Bills In Uncharted Territory
Buffalo Believes It’s Improved Since Week 6 Loss To Chiefs
ORCHARD PARK — Quarterback Josh Allen spent the regular season leading the Bills to a franchise-record matching 13 wins and their first AFC East title in 25 years. Buffalo’s defense has done its part the past two weeks in getting the team to its first conference championship game appearance since 1994.
Both units will need to be much sharper than in a 26-17 loss to Kansas City in Week 6 if the second-seeded Bills (15-3) stand a chance of upending the top-seeded and defending Super Bowl champion Chiefs (15-2) in the AFC championship game on Sunday.
The outcome three months ago left Bills coach Sean McDermott taking a sobering approach to correcting what went wrong.
“Two good opponents, I know. But the minute losing gets easy, that’s not a good deal,” McDermott said following the loss, which came on the heels of a 42-16 defeat at Tennessee.
“We take it hard. There’s no moral victories,” he added.
“We’ve got to really take a good look at our football team and be truthful with ourselves and say, ‘What do we have to get corrected?'”
Buffalo’s offense finished with a season-low 206 yards, with Allen managing 122 yards passing — the third-year player’s second-lowest total in a game he starts and finishes.
As for the defense, Buffalo successfully limited Patrick Mahomes to 225 yards passing, his third-lowest total of the season, and two touchdowns. The Bills were instead trampled by rookie Clyde Edwards-Helaire, who finished with a season-best 161 yards rushing.
McDermott defended his team’s defensive approach by calling it a “pick your poison” choice between selling out to stop Mahomes or Edwards-Helaire.
He might have to make the same choice this weekend with the running back expected to return after missing three games with an ankle injury. Mahomes’ status, however, remains uncertain after he sustained a concussion in a 22-17 win over the Browns on Sunday.
If there is a bright side, the Bills have grown progressively better, particularly on defense, in having won 11 of 12 since the loss and eight straight to match the team’s longest run since 1990.
Though Allen led the way with a three-touchdown outing in a playoff-opening 27-24 win over Indianapolis, the defense was the star in a 17-3 win over Baltimore on Saturday.
Aside from holding the Ravens to their lowest scoring output in 12 years, including playoffs, the Bills sealed the victory on cornerback Taron Johnson’s NFL playoff-record matching 101-yard interception return in the final minute of the third quarter.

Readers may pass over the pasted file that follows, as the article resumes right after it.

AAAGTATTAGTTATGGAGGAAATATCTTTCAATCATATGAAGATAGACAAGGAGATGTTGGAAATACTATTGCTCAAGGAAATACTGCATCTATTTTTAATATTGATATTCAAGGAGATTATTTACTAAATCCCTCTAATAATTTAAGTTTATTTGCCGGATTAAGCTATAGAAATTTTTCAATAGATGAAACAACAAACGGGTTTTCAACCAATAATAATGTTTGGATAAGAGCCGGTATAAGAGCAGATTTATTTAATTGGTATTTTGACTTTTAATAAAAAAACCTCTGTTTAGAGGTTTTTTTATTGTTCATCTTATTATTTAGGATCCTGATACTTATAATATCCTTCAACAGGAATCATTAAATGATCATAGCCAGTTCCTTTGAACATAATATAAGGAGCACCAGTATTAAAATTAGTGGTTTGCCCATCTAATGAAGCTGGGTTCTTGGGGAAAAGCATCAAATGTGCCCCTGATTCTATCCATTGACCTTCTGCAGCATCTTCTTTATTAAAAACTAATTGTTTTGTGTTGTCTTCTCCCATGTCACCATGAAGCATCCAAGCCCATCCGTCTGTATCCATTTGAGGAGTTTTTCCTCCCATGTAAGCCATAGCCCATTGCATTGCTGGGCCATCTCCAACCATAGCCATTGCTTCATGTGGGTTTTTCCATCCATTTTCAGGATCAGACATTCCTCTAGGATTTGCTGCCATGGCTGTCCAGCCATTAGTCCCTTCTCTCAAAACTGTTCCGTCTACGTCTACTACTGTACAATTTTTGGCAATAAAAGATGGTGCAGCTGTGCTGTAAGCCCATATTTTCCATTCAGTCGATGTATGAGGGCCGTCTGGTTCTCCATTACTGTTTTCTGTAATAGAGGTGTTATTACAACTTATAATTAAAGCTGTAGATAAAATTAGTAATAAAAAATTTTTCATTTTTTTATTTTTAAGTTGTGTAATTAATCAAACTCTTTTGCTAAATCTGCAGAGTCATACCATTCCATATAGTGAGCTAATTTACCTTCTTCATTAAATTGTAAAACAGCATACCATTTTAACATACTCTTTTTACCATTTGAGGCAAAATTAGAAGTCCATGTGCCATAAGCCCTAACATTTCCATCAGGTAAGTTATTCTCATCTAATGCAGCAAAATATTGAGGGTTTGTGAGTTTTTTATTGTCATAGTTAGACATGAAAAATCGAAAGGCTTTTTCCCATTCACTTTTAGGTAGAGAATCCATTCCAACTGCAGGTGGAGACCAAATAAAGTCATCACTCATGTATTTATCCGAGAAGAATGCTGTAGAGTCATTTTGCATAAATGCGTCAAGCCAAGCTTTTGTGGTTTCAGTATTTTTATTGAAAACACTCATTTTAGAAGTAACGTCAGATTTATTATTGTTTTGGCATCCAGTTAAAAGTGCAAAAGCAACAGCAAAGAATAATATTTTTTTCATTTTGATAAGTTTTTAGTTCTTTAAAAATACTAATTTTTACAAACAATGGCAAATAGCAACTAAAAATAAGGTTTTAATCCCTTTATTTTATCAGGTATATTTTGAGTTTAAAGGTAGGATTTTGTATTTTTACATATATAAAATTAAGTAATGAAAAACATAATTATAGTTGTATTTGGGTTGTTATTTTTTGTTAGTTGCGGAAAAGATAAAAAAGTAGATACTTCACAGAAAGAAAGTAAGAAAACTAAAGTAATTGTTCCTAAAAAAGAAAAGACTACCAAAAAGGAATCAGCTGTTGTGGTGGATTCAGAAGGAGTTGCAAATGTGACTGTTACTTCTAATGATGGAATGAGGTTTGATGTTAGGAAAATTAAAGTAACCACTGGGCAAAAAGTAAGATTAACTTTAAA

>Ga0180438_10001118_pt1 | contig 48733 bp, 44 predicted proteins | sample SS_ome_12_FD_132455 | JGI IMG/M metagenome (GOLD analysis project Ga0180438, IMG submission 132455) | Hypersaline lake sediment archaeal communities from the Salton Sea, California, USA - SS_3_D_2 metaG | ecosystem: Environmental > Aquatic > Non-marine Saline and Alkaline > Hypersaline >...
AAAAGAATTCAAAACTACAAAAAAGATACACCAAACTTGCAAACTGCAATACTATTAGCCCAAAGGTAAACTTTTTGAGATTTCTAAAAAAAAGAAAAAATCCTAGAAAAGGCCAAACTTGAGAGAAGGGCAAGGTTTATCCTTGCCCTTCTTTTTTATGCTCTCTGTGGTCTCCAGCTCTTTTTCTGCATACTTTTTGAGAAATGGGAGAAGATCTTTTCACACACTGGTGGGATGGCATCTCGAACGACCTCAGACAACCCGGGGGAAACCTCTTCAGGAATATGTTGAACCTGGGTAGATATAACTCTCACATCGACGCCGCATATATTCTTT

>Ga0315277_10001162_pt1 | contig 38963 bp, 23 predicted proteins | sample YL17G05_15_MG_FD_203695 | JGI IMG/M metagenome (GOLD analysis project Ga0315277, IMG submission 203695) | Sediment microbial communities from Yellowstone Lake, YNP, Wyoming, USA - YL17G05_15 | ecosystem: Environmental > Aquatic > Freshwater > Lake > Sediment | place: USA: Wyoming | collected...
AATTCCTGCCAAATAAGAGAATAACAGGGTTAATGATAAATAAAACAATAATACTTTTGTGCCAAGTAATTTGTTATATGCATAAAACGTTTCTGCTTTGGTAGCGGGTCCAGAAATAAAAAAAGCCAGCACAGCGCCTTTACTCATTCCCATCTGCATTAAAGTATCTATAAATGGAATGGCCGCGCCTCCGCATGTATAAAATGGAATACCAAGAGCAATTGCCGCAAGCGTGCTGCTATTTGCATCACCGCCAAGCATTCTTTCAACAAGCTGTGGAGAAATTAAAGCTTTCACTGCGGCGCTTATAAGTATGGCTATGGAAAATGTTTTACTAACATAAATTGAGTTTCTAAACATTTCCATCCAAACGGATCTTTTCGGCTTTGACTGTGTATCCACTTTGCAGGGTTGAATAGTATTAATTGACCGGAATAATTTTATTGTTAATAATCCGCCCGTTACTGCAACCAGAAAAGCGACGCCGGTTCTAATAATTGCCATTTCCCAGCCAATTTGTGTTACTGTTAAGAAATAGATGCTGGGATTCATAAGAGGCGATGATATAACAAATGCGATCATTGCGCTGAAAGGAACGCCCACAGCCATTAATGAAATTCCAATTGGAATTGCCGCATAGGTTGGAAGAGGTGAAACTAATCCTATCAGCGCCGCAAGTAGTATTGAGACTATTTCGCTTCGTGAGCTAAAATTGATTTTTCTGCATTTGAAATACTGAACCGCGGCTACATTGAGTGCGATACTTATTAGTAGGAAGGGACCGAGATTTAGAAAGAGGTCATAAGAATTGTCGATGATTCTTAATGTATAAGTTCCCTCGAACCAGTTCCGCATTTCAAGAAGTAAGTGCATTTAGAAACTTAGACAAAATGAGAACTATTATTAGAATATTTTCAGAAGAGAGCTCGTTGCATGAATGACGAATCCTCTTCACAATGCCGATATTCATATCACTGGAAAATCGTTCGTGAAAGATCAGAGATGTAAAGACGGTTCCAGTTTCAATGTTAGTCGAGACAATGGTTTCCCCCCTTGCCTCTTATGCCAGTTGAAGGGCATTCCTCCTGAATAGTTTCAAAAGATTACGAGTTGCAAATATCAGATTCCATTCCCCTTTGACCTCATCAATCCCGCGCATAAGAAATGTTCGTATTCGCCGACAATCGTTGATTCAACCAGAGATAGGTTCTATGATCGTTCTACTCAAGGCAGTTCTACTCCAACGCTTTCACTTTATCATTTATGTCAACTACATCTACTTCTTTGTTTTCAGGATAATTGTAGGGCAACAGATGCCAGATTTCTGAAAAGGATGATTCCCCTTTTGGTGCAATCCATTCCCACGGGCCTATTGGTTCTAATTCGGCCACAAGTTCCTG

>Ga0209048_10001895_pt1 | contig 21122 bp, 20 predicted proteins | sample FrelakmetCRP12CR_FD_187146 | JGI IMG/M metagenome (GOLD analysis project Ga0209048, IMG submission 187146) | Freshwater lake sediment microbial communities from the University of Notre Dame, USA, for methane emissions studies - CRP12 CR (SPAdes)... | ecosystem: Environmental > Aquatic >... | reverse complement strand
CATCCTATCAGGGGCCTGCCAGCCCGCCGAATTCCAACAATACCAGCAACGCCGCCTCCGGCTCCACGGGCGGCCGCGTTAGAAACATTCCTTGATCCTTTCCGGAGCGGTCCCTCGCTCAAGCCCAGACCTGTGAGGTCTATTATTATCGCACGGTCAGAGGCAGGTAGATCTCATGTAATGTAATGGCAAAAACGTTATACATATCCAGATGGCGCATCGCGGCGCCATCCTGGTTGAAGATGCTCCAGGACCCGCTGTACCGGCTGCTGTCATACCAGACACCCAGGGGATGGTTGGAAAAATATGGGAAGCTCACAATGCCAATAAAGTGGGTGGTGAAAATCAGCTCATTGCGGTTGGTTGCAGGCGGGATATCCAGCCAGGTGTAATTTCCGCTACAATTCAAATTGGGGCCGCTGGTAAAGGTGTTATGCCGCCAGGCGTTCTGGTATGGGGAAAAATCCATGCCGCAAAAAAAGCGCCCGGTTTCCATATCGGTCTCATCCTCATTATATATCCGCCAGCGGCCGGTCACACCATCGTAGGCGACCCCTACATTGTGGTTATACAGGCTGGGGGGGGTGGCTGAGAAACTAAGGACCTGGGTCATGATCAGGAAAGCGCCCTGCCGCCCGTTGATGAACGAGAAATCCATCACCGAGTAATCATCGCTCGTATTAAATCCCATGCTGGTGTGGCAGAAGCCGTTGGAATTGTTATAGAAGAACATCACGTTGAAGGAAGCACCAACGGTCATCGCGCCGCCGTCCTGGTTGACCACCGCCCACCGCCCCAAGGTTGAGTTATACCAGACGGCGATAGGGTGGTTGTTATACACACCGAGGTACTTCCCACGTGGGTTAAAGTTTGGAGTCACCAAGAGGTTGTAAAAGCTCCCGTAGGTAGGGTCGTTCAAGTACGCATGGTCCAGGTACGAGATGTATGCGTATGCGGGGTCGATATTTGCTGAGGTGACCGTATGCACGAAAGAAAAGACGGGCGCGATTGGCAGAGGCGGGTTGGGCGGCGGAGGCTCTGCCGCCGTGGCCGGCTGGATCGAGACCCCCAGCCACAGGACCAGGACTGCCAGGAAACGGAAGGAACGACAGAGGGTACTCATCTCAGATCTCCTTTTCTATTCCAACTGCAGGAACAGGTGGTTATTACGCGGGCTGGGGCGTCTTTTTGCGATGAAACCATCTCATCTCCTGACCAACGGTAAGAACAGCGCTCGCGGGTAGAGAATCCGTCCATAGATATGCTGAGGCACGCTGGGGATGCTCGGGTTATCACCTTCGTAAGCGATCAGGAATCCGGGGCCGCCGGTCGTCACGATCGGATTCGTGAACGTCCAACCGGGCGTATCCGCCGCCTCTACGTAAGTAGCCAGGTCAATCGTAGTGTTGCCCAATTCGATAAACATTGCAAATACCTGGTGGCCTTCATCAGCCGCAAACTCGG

Most important, the Ravens’ dynamic QB Lamar Jackson was held in check, going 14 of 24 for 162 yards with just 34 yards rushing before being knocked out of the game with a concussion on the final play of the third quarter.
The outing continued a trend: Buffalo’s defense peaking over the final stretch of the season. After allowing 273 points through a 32-30 loss at Arizona in Week 10, Buffalo has given up just 137 over the past eight games. Johnson’s touchdown was the fifth scored on a return in Buffalo’s past six games.
The Bills’ defense might have finished 14th in the NFL in yards allowed, after ranking among the top three the previous two seasons, but it remains a prideful unit.
Defensive end Jerry Hughes was thankful Buffalo had the late playoff game on Saturday. That way, he got an opportunity to spend the early afternoon hearing TV analysts dismiss Buffalo’s chances of containing Jackson and the Ravens’ NFL-best running attack.
“We took it as a challenge,” said Hughes, who sacked Jackson twice. “When we see the guys on TV talking about how they don’t play defense in Buffalo, we’re going to give up 30 points … I think we went out there and we played like we had something to prove.”
Bring on the Chiefs.
The Bills’ red-zone defense has clamped down, allowing just four touchdowns and three field goals in opponents’ last 11 trips inside Buffalo’s 20 over the past three outings.
WHAT NEEDS HELP
Any semblance of a running attack after Buffalo called one running play in the first half against Baltimore and finished with one first down rushing. Buffalo’s 32 yards rushing were the fewest in a win since gaining 31 in a 45-39 OT victory at Minnesota on Sept. 15, 2002.
Johnson’s interception return for a touchdown was his second in five weeks, after his 51-yard return put Buffalo ahead for good in a 26-15 win against Pittsburgh. Allen referred to Johnson’s TD on Saturday as being “a potentially franchise-altering play.”
RB T.J. Yeldon had two carries for 4 yards rushing in replacing injured backup Zack Moss.
4-0 — Buffalo’s record in the AFC championship game during its run of making — and losing — four straight Super Bowl appearances from 1991-94.
McDermott faces his former Philadelphia Eagles boss, Chiefs coach Andy Reid, for a third time since taking over in Buffalo in 2017. McDermott is 1-1 against Reid following a 16-10 win at Kansas City on Nov. 26, 2017.